On 17 November 2022, the UK Information Commissioner’s Office issued updated guidance on international personal data transfers.  The guidance is to be used for transfers of personal data from the UK to third countries. The ICO added a template transfer risk assessment (TRA) to the guidance, which is required when organisations rely on a  transfer tool under Article 46 of the UK GDPR, e.g. the ICO’s International Data Transfer Agreement (the UK version of the EU SCCs); the Addendum to the EU SCCs, or the Binding Corporate Rules. The requirement to carry out transfer impact assessments stems from Article 46(1) of the UK GDPR, which states that the transfer mechanisms can be used “on condition that enforceable data subject rights and effective legal remedies for data subjects are available” confirmed by the CJEU’s Schrems II judgement.

The ICO’s TRA offers an alternative approach to the  EDPB’s transfer impact assessments (TIA),  to assist data exporters with carrying out their analysis to check that that protections under the transfer tool are not undermined by the laws and practices of the recipient third country.

Continue Reading ICO provides an alternative to the EDPB transfer impact assessment

On 24 November 2022, the Data Protection (Adequacy) (Republic of Korea) Regulations were laid before the UK parliament for approval. The Regulations are due to come into force on 19 December 2022.  From then onwards, transfers of personal data to South Korea by organisations in the UK may be made without the need to put UK International Data Transfer Agreements (UK versions of the Standard Contractual Clauses) or other transfer tools in place with recipients of personal data in South Korea.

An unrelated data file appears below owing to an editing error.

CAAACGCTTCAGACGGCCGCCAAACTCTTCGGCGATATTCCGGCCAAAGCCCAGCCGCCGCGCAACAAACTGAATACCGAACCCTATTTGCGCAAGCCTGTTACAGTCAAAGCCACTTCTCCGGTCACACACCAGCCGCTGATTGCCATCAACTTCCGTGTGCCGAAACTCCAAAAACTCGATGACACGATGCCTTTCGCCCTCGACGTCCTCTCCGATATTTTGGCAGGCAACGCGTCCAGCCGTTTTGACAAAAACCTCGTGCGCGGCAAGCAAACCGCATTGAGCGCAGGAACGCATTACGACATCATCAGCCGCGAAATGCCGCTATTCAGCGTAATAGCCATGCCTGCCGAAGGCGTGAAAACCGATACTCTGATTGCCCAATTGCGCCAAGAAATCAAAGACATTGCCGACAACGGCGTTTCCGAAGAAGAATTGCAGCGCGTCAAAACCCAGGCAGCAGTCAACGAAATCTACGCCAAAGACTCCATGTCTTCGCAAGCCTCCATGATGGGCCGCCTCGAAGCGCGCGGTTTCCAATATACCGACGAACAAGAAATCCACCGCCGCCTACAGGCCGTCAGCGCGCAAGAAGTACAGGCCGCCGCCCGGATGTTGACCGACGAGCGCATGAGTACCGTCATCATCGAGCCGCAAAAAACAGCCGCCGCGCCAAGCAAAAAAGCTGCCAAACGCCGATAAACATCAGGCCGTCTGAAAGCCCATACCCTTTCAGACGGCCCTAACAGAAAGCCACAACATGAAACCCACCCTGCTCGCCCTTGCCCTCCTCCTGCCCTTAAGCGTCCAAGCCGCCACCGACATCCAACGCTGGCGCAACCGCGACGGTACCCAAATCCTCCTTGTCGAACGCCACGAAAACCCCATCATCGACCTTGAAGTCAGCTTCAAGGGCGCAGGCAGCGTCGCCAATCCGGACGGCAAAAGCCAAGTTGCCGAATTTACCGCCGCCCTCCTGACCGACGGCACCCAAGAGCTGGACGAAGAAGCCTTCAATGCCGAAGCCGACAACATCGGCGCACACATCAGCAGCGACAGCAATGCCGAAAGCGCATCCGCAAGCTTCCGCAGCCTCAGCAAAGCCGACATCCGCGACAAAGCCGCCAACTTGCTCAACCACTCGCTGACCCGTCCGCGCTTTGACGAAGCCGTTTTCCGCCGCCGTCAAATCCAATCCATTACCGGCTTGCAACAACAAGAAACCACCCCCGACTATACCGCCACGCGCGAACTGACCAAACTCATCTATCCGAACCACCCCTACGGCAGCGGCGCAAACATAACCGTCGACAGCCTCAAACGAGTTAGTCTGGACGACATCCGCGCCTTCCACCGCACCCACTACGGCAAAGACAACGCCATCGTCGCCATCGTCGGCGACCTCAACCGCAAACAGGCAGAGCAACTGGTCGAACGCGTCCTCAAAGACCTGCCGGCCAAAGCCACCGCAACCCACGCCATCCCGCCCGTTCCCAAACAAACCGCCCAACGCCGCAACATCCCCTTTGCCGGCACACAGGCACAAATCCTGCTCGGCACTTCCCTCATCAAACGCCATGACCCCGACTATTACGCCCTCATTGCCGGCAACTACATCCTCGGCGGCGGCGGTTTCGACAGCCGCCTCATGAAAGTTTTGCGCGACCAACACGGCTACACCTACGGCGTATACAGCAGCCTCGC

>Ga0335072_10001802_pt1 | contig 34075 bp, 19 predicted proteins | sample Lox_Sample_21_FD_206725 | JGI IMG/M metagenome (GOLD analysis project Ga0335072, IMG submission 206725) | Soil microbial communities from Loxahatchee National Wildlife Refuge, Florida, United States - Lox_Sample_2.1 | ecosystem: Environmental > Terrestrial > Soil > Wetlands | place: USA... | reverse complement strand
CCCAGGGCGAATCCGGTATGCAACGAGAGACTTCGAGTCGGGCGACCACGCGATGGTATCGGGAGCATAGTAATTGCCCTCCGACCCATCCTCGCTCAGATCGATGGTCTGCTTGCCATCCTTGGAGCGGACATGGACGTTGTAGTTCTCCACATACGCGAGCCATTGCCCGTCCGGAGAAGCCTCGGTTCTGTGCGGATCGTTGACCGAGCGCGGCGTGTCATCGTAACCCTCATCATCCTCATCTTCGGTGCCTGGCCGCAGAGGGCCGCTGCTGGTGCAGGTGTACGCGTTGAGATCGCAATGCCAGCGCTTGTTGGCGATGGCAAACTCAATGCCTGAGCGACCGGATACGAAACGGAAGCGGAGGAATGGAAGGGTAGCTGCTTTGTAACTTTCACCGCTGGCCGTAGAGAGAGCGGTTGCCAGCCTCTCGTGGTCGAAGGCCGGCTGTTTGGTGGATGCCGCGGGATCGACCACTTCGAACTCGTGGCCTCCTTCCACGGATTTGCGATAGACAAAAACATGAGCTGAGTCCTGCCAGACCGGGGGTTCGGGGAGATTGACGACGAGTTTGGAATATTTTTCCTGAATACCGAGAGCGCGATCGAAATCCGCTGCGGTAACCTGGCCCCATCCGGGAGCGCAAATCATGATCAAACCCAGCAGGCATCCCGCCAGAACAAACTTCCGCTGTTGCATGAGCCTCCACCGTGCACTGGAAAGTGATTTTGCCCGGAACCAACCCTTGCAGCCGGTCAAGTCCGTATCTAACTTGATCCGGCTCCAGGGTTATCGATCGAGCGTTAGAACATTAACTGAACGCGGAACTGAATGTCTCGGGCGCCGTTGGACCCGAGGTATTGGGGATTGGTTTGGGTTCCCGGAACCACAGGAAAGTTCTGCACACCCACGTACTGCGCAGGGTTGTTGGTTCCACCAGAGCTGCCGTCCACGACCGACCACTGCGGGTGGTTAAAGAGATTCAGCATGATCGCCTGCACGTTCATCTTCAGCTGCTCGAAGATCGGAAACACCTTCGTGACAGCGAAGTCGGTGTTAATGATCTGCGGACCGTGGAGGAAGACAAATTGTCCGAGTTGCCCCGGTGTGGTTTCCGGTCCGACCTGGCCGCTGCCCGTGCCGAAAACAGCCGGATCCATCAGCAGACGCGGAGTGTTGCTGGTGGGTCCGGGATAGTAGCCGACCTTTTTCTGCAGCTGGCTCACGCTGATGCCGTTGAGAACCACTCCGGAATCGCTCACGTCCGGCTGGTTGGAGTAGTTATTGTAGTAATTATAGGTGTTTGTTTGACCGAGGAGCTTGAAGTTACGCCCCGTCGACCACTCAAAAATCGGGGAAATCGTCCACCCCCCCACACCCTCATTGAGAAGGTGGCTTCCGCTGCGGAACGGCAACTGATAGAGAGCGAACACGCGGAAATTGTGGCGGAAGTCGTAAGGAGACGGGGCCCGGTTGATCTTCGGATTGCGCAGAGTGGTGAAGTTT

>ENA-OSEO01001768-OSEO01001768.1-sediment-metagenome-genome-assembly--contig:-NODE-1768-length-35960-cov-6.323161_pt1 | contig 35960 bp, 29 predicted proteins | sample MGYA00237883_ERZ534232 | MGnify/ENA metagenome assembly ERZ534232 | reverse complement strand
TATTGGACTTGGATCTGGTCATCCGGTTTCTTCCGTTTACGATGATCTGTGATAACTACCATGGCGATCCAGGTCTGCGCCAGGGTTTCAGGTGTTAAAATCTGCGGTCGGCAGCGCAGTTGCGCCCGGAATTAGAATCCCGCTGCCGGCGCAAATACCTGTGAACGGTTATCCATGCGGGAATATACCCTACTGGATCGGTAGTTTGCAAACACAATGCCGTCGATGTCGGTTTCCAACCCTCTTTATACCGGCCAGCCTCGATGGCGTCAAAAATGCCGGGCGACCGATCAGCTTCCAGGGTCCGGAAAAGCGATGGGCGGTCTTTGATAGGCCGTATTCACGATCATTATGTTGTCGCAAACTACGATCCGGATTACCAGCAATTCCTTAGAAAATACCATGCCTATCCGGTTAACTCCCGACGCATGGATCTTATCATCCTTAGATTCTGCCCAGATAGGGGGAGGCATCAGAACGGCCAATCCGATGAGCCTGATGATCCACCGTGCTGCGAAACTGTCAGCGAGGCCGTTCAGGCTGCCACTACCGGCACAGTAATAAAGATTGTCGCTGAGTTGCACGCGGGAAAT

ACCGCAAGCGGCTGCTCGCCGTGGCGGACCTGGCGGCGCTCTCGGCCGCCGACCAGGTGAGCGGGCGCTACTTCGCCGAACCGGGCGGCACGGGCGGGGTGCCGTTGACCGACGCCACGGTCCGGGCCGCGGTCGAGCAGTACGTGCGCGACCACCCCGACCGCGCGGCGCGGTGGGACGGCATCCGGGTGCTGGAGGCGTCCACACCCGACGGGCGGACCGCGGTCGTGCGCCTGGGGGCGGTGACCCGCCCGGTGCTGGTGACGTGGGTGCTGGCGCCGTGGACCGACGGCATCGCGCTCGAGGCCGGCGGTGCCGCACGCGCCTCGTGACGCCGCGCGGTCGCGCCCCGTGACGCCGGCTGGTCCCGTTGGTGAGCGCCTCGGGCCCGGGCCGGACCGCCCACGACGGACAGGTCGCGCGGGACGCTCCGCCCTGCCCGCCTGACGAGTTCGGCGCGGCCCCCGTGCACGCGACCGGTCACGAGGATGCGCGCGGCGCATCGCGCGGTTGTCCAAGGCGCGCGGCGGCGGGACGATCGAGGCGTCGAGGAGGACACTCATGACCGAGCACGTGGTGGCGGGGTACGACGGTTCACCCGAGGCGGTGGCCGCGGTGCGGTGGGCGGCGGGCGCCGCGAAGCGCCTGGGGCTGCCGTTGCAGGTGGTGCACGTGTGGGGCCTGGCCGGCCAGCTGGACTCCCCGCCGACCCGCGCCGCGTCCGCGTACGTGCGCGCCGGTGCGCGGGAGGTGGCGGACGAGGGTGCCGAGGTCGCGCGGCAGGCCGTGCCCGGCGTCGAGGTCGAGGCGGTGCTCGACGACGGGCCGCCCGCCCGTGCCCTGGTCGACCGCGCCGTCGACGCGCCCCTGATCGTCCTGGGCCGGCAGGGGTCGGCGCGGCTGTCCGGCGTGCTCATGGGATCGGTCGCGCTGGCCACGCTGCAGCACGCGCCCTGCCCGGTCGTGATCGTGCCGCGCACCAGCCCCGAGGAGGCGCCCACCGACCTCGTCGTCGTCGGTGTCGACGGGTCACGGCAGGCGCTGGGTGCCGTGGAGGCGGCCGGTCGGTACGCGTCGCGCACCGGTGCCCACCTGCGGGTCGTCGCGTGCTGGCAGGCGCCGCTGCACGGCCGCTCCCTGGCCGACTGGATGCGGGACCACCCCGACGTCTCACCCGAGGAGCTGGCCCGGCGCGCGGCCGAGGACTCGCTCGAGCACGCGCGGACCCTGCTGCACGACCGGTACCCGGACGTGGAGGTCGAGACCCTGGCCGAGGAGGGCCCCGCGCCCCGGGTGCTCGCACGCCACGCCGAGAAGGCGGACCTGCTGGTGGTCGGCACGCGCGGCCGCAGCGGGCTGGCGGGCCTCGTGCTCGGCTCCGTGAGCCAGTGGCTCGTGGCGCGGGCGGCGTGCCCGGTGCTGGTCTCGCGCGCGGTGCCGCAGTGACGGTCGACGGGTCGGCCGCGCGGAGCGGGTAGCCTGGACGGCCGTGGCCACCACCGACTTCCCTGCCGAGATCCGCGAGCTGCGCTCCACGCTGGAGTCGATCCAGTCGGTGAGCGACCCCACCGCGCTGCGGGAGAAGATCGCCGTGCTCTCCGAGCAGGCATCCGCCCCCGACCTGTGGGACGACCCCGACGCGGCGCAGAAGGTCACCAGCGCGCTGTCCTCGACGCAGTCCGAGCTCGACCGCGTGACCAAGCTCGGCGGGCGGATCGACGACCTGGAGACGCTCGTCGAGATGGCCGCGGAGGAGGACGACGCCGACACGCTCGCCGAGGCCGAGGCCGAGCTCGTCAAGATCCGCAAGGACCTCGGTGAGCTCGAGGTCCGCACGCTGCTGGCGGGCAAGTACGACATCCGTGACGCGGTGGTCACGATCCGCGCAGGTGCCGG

Continue Reading UK Government grants South Korea a data adequacy status

The National Cyber Security Centre (“NCSC“) has published guidance for medium and large organisations on how to assess and improve cyber security in their supply chains.  The guidance is a supplement to the NCSC’s supply chain principles

Continue Reading NCSC releases guidance on cyber security in the supply chain

On October 26, 2022, the Securities and Exchange Commission (SEC) issued a new rule proposal that would prohibit registered investment advisers (IAs) from outsourcing certain services without satisfying due diligence, monitoring and reassessment requirements.

Continue Reading SEC proposal on outsourcing by investment advisers

On 28 September 2022, the European Commission published the proposed AI Liability Directive. The Directive joins the Artificial Intelligence (AI) Act (which we wrote about here) as the latest addition to the EU’s AI focused legislation. Whilst the AI Act proposes rules that seek to reduce risks to safety, the liability rules will apply where such a risk materialises and damage occurs.

In a European enterprise survey, 33% of companies considering adopting AI quoted ‘liability for potential damages’ as a major external challenge. The proposed Directive hopes to tackle this challenge by establishing EU-wide rules to ensure consumers obtain the same level of protection as they would if they issued a claim for damages from using any other product.

Continue Reading What happens when AI goes wrong? The proposed EU AI Liability Directive

A recent £4.4m fine imposed by the ICO in October 2022 reveals its views on the responsibility of the parent company, senior management, and financial investments in organisations’ security standards to prevent cyber attacks.